Physalis alkekengi, the bladder cherry, Chinese lantern, Japanese-lantern, strawberry groundcherry, or winter cherry, is a species of flowering plant in the nightshade family Solanaceae.
The Chinese Lantern plant (Physalis alkekengi) is a hardy perennial that bears creamy white flowers in summer, but is mostly grown for its the papery orange ‘lanterns’ (calyces) that enclose the round berries in autumn. Left on the plant they eventually form a papery skeleton around the red berry within, but if they are cut at their peak, they make excellent dried flowers. To dry them, cut the stems soon as the lanterns have turned orange, remove the leaves, then hang upside down in an airy, dark place for a few weeks to dry.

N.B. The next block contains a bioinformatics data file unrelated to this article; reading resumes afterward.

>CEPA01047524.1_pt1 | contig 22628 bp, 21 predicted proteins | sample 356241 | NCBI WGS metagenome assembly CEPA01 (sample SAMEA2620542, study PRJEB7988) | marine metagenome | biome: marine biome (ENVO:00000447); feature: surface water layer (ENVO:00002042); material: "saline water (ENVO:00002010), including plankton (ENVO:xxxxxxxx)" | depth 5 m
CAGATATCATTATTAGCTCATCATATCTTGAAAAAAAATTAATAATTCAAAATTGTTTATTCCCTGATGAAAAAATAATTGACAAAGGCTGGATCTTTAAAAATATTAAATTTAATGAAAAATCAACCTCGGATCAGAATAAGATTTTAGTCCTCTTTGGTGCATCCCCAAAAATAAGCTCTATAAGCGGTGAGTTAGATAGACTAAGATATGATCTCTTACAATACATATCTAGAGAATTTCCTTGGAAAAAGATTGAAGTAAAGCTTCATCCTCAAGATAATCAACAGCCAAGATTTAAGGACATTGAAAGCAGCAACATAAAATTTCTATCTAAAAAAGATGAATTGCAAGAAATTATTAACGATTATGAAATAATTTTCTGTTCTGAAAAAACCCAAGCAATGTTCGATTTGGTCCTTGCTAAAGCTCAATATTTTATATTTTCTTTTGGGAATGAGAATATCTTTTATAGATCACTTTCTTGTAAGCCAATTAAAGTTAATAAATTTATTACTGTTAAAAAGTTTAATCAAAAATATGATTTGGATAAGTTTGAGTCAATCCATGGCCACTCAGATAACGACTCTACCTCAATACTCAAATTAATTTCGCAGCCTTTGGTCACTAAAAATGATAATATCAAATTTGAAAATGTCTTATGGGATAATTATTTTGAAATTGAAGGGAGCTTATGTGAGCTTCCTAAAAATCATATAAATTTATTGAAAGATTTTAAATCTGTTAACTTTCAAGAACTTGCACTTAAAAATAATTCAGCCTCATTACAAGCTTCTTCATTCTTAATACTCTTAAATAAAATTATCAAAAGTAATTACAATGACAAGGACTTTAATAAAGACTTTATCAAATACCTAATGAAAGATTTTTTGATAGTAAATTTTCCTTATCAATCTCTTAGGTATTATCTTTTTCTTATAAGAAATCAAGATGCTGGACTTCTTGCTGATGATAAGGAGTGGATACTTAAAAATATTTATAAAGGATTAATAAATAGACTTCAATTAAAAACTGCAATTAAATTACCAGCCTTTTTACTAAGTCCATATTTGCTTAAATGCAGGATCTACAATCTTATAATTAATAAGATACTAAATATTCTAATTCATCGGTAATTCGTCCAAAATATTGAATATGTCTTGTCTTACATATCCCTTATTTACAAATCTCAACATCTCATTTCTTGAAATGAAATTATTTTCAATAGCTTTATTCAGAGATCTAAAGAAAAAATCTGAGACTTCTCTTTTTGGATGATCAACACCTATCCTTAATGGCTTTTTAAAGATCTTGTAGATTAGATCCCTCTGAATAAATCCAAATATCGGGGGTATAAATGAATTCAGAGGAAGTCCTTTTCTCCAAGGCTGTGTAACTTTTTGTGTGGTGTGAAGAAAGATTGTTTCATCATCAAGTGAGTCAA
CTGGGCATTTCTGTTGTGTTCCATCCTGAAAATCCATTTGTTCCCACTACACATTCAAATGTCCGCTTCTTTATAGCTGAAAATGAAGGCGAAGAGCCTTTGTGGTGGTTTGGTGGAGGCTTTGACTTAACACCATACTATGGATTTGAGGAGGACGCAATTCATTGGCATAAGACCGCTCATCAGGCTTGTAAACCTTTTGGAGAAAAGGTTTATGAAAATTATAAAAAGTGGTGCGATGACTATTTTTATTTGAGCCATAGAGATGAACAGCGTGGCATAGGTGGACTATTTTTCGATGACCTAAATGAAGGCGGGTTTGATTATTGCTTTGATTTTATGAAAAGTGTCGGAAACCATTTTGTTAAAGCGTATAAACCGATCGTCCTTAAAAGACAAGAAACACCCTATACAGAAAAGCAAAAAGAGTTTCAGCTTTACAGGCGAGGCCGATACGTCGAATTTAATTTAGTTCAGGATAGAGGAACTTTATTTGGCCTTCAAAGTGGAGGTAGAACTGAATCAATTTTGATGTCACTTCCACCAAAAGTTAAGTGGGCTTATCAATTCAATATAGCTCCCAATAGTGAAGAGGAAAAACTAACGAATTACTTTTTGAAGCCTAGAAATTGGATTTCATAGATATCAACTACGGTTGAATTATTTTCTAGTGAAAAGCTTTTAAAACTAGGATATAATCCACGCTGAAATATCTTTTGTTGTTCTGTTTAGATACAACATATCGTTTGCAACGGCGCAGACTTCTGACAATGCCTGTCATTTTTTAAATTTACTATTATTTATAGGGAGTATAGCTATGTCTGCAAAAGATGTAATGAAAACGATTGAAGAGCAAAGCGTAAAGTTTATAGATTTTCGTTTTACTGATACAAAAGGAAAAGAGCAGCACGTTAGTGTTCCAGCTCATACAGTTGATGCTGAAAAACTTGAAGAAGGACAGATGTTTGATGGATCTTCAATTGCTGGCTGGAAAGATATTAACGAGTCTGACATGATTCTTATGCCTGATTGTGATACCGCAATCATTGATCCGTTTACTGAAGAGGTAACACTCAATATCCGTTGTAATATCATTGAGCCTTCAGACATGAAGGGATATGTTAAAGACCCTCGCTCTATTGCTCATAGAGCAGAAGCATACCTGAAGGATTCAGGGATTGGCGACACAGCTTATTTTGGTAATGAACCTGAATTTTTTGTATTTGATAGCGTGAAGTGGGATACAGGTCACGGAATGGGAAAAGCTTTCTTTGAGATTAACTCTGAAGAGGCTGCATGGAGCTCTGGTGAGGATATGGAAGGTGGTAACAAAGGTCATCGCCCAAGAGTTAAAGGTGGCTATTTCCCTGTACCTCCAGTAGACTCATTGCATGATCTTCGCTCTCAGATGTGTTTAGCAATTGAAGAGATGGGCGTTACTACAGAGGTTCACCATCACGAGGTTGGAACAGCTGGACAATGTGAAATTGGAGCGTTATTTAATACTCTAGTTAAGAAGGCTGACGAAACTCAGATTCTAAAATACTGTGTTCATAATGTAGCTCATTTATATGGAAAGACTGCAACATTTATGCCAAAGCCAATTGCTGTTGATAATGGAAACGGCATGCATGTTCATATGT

Chinese lantern spreads via underground stems, in a similar way to mint, and can be invasive if grown in the garden. Like mint, it’s often grown in pots to check its spread – you could bury the container in your garden soil, or add a barrier around the roots to stop them spreading.